These various problems are not extreme, such as the memory impairment in Alzheimer's disease, but they can nevertheless disrupt social behavior and the ability to fulfill social roles. The fact that these deficits cause significant problems without their being very noticeable to other people sometimes adds to their negative effects, as family members and others in contact with such clients often get frustrated and angry with them when they fail to respond or do things that they appeared to understand (e.g., requests for favors, directions for taking medications). As indicated earlier, disability is often mistaken for laziness, disrespect, and other undesirable personal attributes.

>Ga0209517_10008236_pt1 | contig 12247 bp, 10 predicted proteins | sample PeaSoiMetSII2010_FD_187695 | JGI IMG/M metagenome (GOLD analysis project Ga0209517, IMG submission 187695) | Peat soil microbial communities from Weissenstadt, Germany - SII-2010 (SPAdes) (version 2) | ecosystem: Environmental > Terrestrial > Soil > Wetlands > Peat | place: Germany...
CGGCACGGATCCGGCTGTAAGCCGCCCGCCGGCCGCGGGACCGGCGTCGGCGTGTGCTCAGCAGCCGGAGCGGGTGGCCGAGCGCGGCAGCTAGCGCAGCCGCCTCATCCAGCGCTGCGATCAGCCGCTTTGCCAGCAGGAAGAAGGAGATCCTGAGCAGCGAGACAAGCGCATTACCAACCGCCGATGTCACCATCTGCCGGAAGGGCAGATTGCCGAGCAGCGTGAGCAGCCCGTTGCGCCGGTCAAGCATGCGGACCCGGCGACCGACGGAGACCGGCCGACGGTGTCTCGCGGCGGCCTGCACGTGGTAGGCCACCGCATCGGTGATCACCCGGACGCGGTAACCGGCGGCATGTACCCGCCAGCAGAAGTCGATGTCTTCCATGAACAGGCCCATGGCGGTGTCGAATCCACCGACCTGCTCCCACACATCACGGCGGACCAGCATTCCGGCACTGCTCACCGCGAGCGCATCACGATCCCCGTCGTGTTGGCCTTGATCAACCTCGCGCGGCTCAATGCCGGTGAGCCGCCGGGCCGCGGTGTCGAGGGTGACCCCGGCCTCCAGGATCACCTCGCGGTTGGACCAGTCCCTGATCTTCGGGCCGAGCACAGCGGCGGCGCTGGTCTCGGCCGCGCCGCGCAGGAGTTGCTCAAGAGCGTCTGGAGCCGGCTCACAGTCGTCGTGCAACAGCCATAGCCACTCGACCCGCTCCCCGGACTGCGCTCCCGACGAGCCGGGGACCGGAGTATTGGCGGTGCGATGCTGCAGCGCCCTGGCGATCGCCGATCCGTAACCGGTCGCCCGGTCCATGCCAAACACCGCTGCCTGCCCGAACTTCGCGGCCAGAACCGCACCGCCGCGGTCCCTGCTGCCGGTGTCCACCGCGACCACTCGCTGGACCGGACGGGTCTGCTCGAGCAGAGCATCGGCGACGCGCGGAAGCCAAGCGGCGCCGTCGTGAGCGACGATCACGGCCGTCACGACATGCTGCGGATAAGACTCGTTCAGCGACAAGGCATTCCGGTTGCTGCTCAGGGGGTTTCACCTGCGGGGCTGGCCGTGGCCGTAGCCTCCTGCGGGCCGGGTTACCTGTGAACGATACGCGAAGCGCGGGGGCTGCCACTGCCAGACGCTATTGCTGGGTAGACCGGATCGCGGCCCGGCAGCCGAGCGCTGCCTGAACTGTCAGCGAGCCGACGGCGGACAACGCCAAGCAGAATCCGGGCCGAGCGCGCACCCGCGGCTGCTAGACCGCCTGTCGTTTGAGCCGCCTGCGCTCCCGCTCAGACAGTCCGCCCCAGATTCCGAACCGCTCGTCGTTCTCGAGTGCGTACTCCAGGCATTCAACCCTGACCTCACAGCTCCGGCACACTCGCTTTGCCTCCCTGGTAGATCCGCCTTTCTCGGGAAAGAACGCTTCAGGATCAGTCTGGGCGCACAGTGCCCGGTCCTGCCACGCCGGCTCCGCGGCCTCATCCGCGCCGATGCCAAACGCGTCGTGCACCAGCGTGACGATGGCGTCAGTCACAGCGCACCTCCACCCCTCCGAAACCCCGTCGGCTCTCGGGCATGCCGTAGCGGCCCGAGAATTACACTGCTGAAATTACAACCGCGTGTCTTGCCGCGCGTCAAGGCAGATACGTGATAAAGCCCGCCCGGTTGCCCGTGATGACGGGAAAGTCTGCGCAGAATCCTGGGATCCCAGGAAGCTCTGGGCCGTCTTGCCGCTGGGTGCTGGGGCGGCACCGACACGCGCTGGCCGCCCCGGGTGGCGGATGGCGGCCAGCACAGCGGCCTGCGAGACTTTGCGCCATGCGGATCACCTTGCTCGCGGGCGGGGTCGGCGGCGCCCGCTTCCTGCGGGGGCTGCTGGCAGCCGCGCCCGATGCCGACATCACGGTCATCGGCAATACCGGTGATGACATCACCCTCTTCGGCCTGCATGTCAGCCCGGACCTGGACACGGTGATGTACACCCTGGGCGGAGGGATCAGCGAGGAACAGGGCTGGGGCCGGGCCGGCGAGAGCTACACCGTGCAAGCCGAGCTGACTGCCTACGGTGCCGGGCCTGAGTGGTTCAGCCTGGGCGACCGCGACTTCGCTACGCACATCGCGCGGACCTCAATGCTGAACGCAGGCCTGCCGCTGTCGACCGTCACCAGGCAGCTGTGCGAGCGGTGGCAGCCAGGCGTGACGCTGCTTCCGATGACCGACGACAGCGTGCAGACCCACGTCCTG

Excerpted from Social Skills Training for Schizophrenia Copyright © 2004 by The Guilford Press. Excerpted by permission.
All rights reserved. No part of this excerpt may be reproduced or reprinted without permission in writing from the publisher.
Excerpts are provided by Dial-A-Book Inc. solely for the personal use of visitors to this web site.

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Table of Contents

I. Principles, Format, and Techniques for Social Skills Training of Clients with Schizophrenia
1. Schizophrenia and Social Skills
2. Social Skills Training as an Evidence-Based Practice
3. Assessment of Social Skills
4. Teaching Social Skills
5. Starting a Skills Group
6. Using Curricula for Social Skills Training Groups
7. Tailoring Skills for Individual Needs
8. Troubleshooting: Common Problems and Challenging Clients
9. Working with Clients Who Abuse Drugs and Alcohol
10. Reducing Relapse by Creating a Supportive Environment
11. Parting Tips for Social Skills Trainers
II. Steps for Teaching Specific Social Skills: Curricular Skill Sheets
Appendix A. Materials Useful to Group Leaders
Appendix B. Materials Related to Assessment